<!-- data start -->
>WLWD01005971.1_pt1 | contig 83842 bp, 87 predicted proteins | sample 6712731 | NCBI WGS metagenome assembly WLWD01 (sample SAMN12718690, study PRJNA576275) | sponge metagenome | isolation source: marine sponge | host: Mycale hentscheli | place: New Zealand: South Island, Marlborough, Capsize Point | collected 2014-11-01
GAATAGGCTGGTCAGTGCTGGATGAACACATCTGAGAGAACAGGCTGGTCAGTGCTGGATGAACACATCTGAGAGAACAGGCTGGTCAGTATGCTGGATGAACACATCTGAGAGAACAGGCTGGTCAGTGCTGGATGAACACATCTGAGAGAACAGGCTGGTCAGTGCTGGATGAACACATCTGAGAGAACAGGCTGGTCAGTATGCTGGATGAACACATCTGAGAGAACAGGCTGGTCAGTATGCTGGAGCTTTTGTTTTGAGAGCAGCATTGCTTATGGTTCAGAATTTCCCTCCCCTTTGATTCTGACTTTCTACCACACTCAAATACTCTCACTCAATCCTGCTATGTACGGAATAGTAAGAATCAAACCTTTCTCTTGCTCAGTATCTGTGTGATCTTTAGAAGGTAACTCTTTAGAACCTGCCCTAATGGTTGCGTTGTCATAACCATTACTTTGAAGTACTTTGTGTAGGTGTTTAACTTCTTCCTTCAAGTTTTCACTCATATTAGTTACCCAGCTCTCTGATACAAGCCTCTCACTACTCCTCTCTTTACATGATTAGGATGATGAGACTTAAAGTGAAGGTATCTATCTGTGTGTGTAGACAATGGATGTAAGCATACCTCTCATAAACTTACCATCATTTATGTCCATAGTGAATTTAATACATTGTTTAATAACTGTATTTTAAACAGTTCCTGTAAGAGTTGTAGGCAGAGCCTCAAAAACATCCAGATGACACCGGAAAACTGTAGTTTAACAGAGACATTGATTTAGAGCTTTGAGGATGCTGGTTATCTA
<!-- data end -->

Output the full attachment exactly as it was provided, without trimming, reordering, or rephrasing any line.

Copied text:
>WLWD01005971.1_pt1 | contig 83842 bp, 87 predicted proteins | sample 6712731 | NCBI WGS metagenome assembly WLWD01 (sample SAMN12718690, study PRJNA576275) | sponge metagenome | isolation source: marine sponge | host: Mycale hentscheli | place: New Zealand: South Island, Marlborough, Capsize Point | collected 2014-11-01
GAATAGGCTGGTCAGTGCTGGATGAACACATCTGAGAGAACAGGCTGGTCAGTGCTGGATGAACACATCTGAGAGAACAGGCTGGTCAGTATGCTGGATGAACACATCTGAGAGAACAGGCTGGTCAGTGCTGGATGAACACATCTGAGAGAACAGGCTGGTCAGTGCTGGATGAACACATCTGAGAGAACAGGCTGGTCAGTATGCTGGATGAACACATCTGAGAGAACAGGCTGGTCAGTATGCTGGAGCTTTTGTTTTGAGAGCAGCATTGCTTATGGTTCAGAATTTCCCTCCCCTTTGATTCTGACTTTCTACCACACTCAAATACTCTCACTCAATCCTGCTATGTACGGAATAGTAAGAATCAAACCTTTCTCTTGCTCAGTATCTGTGTGATCTTTAGAAGGTAACTCTTTAGAACCTGCCCTAATGGTTGCGTTGTCATAACCATTACTTTGAAGTACTTTGTGTAGGTGTTTAACTTCTTCCTTCAAGTTTTCACTCATATTAGTTACCCAGCTCTCTGATACAAGCCTCTCACTACTCCTCTCTTTACATGATTAGGATGATGAGACTTAAAGTGAAGGTATCTATCTGTGTGTGTAGACAATGGATGTAAGCATACCTCTCATAAACTTACCATCATTTATGTCCATAGTGAATTTAATACATTGTTTAATAACTGTATTTTAAACAGTTCCTGTAAGAGTTGTAGGCAGAGCCTCAAAAACATCCAGATGACACCGGAAAACTGTAGTTTAACAGAGACATTGATTTAGAGCTTTGAGGATGCTGGTTATCTA